Red Sox run over by a cyclist

Bengie Molina, the slow moving Texas Rangers catcher completes a cycle to power his team to a 8-4 victory over the Boston Red Sox.

Molina slams them Slow-moving Ranger smacks homer, triple, double and single Howard Ulman BOSTON // When Bengie Molina went to bat needing a triple to hit for the cycle in cosy Fenway Park, a teammate figured the slow-moving catcher's chances to be nil. "I would have bet everything I own that Bengie Molina would never hit for the cycle," Ian Kinsler said with a smile. "Ever." Molina surprised Kinsler and nearly everyone in the stadium by hustling out a triple, powering Texas to an 8-4 victory over the Boston Red Sox on Friday night.

Molina became the eighth player and first catcher since 1900 to hit for the cycle (a single, double, triple and home run) with a grand slam. Molina completed his feat in the eighth inning when he hit Ramon Ramirez's pitch to the deepest part of Fenway, the center-field triangle 420 feet from home. The ball bounced off the glove of Eric Patterson, and by the time the Red Sox got the ball back into the infield Molina was standing on third base with only the sixth triple of his 1,314-game career.

"When I saw the ball going away from him, I just put my head down and kept going," Molina said. "For a guy who has been criticised for his speed for 11-and-a-half years and may be the slowest guy in the world, it was an unbelievable feeling." Molina, obtained from the San Francisco Giants on July 1 to shore up a team weakness at catcher, looked over his right shoulder at Patterson as he rounded second and lumbered into third, then smiled at teammates in the dugout. A few pitches later, he left the game with tightness in his right quadriceps; he had slipped rounding first base.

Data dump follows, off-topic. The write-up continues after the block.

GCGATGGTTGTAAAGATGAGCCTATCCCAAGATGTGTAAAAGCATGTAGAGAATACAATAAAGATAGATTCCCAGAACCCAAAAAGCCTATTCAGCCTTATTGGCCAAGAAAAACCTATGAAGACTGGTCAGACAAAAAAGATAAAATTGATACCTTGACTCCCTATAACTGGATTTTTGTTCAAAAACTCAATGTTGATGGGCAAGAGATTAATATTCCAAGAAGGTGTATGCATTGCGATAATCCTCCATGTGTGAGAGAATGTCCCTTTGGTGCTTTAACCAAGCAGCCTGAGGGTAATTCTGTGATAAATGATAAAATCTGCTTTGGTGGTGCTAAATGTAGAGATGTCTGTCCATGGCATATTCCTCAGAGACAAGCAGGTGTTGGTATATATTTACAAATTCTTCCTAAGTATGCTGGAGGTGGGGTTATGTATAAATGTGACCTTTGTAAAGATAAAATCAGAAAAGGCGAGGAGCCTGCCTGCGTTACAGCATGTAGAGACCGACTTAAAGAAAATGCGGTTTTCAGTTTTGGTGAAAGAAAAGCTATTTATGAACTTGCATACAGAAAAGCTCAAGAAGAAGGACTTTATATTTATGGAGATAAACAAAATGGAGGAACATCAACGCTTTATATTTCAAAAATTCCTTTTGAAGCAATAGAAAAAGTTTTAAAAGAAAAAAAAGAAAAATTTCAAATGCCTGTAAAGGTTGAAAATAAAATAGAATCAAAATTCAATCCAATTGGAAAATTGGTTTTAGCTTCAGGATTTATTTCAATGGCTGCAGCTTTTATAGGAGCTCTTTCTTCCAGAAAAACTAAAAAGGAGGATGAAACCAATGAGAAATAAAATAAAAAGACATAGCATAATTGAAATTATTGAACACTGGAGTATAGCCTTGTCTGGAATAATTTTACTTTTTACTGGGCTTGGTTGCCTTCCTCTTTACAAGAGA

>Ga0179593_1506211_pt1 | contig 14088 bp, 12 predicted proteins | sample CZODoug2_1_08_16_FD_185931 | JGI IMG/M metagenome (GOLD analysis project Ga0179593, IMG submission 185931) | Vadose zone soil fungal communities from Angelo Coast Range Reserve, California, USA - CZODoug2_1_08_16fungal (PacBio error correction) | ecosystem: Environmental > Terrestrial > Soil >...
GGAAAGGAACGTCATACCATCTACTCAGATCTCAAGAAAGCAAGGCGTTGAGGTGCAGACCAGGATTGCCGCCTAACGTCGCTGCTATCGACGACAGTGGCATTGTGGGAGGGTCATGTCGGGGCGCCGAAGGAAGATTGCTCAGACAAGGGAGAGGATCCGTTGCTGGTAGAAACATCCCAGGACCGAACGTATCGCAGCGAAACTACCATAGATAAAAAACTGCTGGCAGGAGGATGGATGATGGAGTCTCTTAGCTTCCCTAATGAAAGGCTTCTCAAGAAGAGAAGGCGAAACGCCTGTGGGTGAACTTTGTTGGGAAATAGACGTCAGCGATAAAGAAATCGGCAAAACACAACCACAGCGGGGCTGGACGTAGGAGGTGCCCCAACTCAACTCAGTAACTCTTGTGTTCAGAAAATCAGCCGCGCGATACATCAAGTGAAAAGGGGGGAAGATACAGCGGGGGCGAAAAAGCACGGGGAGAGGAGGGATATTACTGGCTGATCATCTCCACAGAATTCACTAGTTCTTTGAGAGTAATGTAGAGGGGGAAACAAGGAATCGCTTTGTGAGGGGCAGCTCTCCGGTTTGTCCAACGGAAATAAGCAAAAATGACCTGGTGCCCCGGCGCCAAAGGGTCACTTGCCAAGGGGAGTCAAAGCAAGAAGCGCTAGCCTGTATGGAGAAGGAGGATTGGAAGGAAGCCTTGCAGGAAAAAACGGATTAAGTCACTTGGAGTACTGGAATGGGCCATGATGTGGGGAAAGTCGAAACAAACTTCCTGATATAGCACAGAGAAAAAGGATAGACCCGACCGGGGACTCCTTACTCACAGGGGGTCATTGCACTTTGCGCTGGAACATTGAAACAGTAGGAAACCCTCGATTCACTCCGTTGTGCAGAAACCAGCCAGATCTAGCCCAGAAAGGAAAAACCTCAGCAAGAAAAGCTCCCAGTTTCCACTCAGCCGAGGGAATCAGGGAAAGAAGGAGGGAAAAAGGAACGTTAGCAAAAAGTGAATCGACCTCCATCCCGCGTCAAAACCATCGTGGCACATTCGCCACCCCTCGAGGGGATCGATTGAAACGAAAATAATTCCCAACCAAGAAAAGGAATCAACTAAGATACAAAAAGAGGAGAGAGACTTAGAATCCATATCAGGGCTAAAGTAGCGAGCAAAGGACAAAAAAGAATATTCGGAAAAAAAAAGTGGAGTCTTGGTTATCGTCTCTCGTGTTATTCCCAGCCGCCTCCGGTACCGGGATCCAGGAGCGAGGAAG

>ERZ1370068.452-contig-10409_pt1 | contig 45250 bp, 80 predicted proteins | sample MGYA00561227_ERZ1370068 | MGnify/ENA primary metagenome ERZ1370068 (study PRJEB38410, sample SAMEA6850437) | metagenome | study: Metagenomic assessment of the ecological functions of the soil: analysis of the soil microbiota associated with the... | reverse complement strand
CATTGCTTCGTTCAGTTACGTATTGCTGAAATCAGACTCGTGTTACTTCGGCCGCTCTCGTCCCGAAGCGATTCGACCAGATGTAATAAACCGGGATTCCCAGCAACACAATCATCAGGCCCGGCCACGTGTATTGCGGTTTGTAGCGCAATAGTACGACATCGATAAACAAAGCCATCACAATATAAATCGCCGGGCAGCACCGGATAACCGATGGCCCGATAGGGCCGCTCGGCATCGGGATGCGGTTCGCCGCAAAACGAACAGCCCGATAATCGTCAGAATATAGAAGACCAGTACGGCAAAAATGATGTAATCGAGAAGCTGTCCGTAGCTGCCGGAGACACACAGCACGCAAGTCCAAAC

Molina is the fifth player in Rangers history to hit for the cycle and the first since Kinsler on April 15, 2009. Molina said his grand slam meant more than hitting for the cycle. The slam came in the five-run fifth and broke a 3-3 tie. "That was more special than the cycle, because it put us ahead," he said. * AP